Wood moisture meters

I'm reading the reviews on Amazon of one such device and a couple of reviewers complain that if they dip the probes into actual water, the meter only reads 35% rather than 100%. Is this a reasonable observation to make?
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Tim

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Tim Streater wrote:

No. usable MC for wood is in the 10-20% range so being able to indicate much higher than this is useless.
I only use a cheap meter as a comparator. Wood that has been in my workshop for years can be compared to new stock and judged as to whether it is ready to use or not.
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On Friday, January 25, 2013 7:37:19 PM UTC, Tim Streater wrote:

It's nonsense. Why it's nonsense is complicated.
Rather than a moisture meter, read your copy of Hoadley's "Understanding Wood" and get a cheap air hygrometer and some patience. Learn the key points of the EMC chart.
A useful moisture meter doesn't have probes and costs >$100. Probe meters aren't as good as an air hygrometer, patience and understanding EMC.
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On 25/01/2013 20:11, Andy Dingley wrote:

They work just fine providing you don't try and use the probes to penetrate the wood, they just aren't strong enough. Ideally you should cut a section from the centre of a plank, split that in two with the grain and take a reading from one of the split edges. IME it is often very different from one taken near the surface, and it's the internal moisture content you need to know.
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On 25/01/2013 20:39, stuart noble wrote:

Surely the moisture would be in equilibrium throughout the timber, so why would a measurement at the edge be different than at the centre. If it was wouldn't that be a sign that the wood was in the process of drying out?
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wrote:

Hmmm, I'm only likely to be using it for woodburner logs, so I don't need much more than a go/nogo indicator. Sounds like provided the thing is not DOA, a cheapie will do. Thanks.
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Tim

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It's a very common, natural and reasonable assumption that, in a fully seasoned piece of timber, the moisture content would be the same all over but it just isn't so.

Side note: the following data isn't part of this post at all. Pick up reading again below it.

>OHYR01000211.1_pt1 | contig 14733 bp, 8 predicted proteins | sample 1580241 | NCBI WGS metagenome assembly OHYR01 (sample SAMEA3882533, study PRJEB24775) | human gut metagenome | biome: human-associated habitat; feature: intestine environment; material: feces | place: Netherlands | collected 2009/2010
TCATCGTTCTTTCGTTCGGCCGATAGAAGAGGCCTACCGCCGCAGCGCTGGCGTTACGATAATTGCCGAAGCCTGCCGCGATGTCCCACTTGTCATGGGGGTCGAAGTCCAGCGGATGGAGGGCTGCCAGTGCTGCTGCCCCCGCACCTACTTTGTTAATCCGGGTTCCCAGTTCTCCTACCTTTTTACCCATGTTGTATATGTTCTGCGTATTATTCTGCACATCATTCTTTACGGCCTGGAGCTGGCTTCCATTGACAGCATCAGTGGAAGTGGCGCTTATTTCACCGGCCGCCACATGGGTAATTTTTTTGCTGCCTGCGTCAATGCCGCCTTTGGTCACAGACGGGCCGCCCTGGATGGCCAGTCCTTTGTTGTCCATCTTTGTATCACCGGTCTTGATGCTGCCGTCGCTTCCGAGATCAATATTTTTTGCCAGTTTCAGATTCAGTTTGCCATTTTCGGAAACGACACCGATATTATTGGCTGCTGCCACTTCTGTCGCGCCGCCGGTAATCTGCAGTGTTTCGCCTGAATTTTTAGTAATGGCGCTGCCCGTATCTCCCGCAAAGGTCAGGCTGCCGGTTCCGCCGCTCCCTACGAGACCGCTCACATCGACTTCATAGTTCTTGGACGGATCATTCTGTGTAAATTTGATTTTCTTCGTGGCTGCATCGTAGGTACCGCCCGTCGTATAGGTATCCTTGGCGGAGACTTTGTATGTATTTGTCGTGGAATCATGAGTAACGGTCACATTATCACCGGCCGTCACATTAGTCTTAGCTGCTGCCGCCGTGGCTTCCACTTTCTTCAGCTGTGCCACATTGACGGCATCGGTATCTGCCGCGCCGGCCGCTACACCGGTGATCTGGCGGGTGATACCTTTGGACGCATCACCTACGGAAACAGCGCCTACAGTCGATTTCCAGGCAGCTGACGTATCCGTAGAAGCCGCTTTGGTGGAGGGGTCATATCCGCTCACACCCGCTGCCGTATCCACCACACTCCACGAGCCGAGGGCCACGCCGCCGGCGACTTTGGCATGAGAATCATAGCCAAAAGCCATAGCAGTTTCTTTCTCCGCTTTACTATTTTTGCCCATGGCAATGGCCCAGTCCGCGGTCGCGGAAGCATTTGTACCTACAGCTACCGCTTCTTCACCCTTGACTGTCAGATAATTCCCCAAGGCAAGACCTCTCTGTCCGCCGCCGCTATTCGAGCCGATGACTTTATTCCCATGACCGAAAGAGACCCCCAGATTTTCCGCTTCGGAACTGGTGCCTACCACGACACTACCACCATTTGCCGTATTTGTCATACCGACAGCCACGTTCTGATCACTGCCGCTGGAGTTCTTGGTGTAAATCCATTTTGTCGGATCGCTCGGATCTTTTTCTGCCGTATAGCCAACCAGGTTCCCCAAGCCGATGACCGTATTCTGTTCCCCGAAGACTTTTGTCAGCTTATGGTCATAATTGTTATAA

I often receive cracked violins or guitars in the workshop and, if the crack has been left too long (which might be weeks or months or only days) the wood will have shrunk away from the crack making closing it again very difficult and in extreme cases necessitating a splint of new wood to fill the gap.
I had a Victorian Double Bass in my workshop last year. It had a split along the belly that had shrunk away from the crack and opened out nearly 1/8" on a piece of wood only about 3/16" thick at that point. One might have thought that instrument would have had enough time to equalise throughout!
Nick
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The probe-type meters are measuring the conductivity of the material, which is going to depend on the type of material as well as the water content. (Hence different scales for wood and plaster, on some meters at least).
If the people who dipped the probes in water (an insulator if it's totally pure distilled water) had tried again with salt water, they would have got a much higher 'moisture' reading.
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On 25/01/2013 21:58, Fredxx wrote:

In the trade, moisture content is only ever a rough average across, say, a lorry load of timber
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It does rather depend on the water doesn't it !! But it also does indicate the knowledge base of those reviewers.
Like Bob, I do wood turning and the moisture level of wood that has been gathered in the raw is important. And like Bob I have a cheap meter (Ebay sourced) that despite its total lack of sophistication is surprisingly accurate. I had access last winter to two trees that had fallen in a gale and it measured a bit over 30% for both which the good books tells me is correct. I then part turned some of the wood and microwave dried it, and the weight loss and moisture content readings kept pace with one an another.
In the professional world where moisture content of many things is critical then expensive and reliable equipment is necessary but for the rest of us the average Hong Kong sourced meter at a tenner seems perfectly adequate, even if only noting the change in value.
Rob
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On Fri, 25 Jan 2013 19:37:19 +0000, Tim Streater

They measure the resistance of the electrolyte, which is the dissolved salts in the remaining sap, and compare that with a look up table. Pure water is not an electrolyte.
I see people using these meters to demonstrate the "dryness" of firewood yet they are only measuring the comparatively dry face until the whole log is in equilibrium. I dry samples in the microwave, carefully.
AJH
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On Sat, 26 Jan 2013 20:07:54 +0000, snipped-for-privacy@sylva.icuklive.co.uk wrote:

The received wisdom is that you should split the wood to reveal an unexposed surface, which should be representative of the actual MC.
The cheap meters are good enough for the job of giving an indication of the MC of split firewood, My cheap ebay one tells me that the lump of sopping wet "seasoned" firewood is actually sopping wet by saying HH on the scale. (40% is the highest reading).
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